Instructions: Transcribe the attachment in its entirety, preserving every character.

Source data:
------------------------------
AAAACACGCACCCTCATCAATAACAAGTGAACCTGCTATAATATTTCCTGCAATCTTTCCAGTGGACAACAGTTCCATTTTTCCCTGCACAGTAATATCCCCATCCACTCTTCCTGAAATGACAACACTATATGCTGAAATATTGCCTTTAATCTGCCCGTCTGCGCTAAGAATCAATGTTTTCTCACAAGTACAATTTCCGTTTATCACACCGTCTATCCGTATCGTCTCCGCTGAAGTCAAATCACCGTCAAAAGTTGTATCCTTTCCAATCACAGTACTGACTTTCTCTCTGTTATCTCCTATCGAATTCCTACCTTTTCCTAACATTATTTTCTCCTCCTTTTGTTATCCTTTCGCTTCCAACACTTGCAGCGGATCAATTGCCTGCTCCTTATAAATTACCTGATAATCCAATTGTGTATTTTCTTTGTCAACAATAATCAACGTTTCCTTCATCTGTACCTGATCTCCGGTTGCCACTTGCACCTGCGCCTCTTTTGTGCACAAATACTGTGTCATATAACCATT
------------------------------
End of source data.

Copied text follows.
AAAACACGCACCCTCATCAATAACAAGTGAACCTGCTATAATATTTCCTGCAATCTTTCCAGTGGACAACAGTTCCATTTTTCCCTGCACAGTAATATCCCCATCCACTCTTCCTGAAATGACAACACTATATGCTGAAATATTGCCTTTAATCTGCCCGTCTGCGCTAAGAATCAATGTTTTCTCACAAGTACAATTTCCGTTTATCACACCGTCTATCCGTATCGTCTCCGCTGAAGTCAAATCACCGTCAAAAGTTGTATCCTTTCCAATCACAGTACTGACTTTCTCTCTGTTATCTCCTATCGAATTCCTACCTTTTCCTAACATTATTTTCTCCTCCTTTTGTTATCCTTTCGCTTCCAACACTTGCAGCGGATCAATTGCCTGCTCCTTATAAATTACCTGATAATCCAATTGTGTATTTTCTTTGTCAACAATAATCAACGTTTCCTTCATCTGTACCTGATCTCCGGTTGCCACTTGCACCTGCGCCTCTTTTGTGCACAAATACTGTGTCATATAACCATT